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Mexico, 1960 (MIFF 1961, Programme 16)

Director: Luis Buñuel

Bunuel used an island off the coast of one of the southern states to make this film about a Negro on the run - a story of innocence and corruption.

The film's simple plot transcends its one locale and five characters, to emerge as a human tale of people in a crisis. Scott is a game-warden on the island and lives alone with a thirteen-year-old girl, whose grandfather - his handyman - has just died. When the story begins a Negro lands on the island, fleeing from the mainland where he has been accused of rape of a white woman.

Its incisive, frank treatment of the Negro and the bigotted whites, and the relations between the girl and an older man, are explosive themes. But they are handled with an understanding which makes the film an important human document. The playing (including Scott's) is wooden at times and the dialogue veers between the naturalistic and the stilted. These handicaps detract from the film's effectiveness. Yet the straight forward presentation, reminiscent of Bunuel's other island him, Robinson Crusoe, the translucence of the style, the absolute denial of effect, give The Young One the forcefulnessof a parable. . ."No one else would dare to be so unassuming: no one else could make 'art' seem so unnecessary."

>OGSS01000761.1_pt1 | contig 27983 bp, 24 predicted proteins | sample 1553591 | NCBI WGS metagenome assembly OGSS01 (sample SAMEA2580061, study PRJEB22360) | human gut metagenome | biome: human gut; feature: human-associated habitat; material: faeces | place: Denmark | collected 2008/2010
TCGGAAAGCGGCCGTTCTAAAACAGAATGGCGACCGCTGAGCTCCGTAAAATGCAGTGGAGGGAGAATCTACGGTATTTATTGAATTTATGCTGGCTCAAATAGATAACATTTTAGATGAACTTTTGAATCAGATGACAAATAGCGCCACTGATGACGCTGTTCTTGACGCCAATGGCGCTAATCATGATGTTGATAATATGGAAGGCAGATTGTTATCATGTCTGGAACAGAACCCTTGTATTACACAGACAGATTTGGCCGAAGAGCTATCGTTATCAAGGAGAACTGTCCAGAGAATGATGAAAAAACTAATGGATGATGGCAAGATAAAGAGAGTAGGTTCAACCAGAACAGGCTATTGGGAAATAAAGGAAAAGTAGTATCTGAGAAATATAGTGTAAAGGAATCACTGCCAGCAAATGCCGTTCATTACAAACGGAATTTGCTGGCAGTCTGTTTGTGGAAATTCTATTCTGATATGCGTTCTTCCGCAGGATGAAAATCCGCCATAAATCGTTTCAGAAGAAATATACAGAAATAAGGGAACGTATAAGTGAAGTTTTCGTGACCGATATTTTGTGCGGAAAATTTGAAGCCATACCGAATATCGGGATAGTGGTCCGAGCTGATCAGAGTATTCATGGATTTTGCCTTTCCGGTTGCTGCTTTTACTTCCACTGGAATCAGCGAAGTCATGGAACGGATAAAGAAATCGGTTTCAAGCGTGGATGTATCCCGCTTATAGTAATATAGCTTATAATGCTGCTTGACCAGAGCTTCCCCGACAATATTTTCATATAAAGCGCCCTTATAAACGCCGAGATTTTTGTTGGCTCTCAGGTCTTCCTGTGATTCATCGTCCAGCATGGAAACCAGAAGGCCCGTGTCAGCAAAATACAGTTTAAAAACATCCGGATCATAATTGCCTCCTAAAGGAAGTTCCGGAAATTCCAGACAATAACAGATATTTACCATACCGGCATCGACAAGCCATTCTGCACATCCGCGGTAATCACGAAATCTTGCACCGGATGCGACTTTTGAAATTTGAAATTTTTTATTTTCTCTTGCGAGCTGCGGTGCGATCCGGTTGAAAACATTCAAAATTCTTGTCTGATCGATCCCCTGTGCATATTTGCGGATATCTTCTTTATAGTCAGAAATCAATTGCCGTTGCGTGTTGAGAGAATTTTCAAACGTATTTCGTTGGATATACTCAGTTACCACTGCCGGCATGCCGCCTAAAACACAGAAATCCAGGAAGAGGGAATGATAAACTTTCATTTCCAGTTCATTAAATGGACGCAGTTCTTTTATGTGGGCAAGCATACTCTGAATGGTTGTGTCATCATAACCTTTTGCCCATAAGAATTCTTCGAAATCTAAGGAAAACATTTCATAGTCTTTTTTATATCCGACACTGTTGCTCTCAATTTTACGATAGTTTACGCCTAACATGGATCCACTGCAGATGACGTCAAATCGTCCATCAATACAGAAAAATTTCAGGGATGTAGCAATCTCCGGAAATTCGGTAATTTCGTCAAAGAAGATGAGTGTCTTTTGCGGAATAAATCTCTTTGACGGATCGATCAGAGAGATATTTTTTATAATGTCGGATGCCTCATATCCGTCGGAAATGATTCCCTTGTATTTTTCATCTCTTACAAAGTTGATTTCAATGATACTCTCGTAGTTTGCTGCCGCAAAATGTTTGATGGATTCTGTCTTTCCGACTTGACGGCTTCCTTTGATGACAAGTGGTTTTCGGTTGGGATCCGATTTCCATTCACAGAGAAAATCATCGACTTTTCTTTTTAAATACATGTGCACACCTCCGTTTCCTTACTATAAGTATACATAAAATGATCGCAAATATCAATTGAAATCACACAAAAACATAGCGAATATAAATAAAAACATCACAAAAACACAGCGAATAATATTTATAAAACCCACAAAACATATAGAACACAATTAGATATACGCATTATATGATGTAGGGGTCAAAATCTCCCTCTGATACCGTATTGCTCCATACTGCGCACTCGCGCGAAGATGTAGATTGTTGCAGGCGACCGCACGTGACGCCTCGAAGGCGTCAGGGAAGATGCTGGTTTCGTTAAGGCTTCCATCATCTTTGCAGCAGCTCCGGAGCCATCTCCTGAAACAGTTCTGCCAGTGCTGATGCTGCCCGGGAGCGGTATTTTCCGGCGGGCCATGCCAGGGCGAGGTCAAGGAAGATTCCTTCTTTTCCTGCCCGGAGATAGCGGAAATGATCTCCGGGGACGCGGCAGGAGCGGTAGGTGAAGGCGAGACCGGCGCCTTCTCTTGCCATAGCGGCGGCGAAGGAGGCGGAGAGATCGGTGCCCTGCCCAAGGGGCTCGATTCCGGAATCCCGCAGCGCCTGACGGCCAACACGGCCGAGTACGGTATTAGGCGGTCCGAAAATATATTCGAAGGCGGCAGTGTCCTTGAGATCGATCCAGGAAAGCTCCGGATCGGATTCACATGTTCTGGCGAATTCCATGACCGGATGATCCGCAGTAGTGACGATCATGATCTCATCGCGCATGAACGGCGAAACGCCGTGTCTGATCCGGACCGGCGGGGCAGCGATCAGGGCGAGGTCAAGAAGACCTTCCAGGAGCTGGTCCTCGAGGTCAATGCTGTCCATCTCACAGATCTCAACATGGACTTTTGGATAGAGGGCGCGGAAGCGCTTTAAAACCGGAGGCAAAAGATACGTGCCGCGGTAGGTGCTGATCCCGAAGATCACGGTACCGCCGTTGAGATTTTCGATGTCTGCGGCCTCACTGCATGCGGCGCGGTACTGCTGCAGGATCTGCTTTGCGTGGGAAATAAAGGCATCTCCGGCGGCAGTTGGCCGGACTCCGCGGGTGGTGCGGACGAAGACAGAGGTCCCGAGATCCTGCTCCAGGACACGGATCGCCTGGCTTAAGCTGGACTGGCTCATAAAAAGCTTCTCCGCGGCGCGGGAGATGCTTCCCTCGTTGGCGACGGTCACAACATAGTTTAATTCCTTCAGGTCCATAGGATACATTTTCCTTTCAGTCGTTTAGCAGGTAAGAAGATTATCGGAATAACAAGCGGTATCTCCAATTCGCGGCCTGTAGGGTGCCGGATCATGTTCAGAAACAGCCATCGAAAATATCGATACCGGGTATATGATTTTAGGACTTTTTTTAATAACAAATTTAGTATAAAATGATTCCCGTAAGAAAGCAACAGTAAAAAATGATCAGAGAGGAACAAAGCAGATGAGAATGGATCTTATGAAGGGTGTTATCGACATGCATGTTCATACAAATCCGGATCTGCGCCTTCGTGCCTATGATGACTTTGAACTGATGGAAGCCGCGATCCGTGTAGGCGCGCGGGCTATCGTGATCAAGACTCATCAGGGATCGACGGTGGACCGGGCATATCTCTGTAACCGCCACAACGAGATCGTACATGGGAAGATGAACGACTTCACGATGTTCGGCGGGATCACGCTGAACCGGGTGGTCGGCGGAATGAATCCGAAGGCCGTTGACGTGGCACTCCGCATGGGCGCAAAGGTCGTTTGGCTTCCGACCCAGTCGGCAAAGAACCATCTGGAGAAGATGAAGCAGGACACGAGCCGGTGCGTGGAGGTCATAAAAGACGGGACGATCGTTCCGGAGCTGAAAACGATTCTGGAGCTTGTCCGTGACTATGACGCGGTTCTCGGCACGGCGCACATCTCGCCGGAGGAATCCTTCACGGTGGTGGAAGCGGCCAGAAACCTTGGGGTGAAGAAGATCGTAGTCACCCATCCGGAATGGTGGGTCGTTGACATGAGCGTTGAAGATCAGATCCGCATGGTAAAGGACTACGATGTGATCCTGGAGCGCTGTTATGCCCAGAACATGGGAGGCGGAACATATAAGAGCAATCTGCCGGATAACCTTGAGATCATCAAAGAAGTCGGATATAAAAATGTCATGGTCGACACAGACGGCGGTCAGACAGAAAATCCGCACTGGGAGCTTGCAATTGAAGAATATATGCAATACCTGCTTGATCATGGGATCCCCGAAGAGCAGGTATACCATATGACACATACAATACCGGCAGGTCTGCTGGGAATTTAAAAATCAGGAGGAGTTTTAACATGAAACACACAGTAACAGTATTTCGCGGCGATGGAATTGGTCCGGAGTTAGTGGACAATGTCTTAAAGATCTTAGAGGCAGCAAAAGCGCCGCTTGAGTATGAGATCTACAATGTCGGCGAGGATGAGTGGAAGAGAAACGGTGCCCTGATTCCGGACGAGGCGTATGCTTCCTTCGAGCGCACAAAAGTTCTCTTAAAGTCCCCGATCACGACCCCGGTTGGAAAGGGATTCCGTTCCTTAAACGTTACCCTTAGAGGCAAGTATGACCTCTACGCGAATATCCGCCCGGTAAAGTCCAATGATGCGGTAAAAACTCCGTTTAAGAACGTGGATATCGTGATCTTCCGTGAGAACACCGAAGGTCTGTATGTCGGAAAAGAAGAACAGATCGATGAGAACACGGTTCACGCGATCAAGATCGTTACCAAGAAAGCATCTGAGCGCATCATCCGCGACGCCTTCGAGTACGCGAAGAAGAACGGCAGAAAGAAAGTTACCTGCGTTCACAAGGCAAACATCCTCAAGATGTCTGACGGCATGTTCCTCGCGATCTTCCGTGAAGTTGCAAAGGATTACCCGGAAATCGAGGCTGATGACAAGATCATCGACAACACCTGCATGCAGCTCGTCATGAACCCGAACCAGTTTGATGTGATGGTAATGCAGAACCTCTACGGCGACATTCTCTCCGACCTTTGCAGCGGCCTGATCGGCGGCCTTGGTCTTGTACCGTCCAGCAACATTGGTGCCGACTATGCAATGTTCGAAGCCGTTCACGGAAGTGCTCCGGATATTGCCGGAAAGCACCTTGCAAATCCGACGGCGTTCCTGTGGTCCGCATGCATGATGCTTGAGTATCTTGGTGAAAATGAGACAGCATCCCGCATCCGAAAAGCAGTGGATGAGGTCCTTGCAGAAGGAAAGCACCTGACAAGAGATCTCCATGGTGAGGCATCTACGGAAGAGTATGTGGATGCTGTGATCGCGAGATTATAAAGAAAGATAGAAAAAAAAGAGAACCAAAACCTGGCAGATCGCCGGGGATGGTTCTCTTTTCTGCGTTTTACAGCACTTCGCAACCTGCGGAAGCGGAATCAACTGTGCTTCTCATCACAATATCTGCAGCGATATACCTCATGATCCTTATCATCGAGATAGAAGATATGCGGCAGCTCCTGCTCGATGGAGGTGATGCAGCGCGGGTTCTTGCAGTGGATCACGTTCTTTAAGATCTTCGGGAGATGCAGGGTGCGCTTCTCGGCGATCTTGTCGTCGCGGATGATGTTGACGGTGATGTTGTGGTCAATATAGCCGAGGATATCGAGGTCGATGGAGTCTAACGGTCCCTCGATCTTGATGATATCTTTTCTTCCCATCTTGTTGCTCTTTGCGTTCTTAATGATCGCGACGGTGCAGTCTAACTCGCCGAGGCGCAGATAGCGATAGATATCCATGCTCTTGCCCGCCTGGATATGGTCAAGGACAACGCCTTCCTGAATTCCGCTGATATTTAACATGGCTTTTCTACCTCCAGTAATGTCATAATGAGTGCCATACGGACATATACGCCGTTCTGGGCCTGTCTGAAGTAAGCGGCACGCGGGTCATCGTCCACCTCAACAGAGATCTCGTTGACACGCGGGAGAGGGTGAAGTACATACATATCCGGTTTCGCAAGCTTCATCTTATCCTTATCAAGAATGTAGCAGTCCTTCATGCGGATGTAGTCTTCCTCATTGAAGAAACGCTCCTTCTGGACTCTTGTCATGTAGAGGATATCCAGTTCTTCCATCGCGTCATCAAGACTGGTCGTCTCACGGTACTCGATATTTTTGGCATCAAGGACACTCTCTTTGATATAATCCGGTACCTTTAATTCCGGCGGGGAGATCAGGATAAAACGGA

The Young One was awarded a Special Prize for direction at the 1960 Cannes Film Festival.

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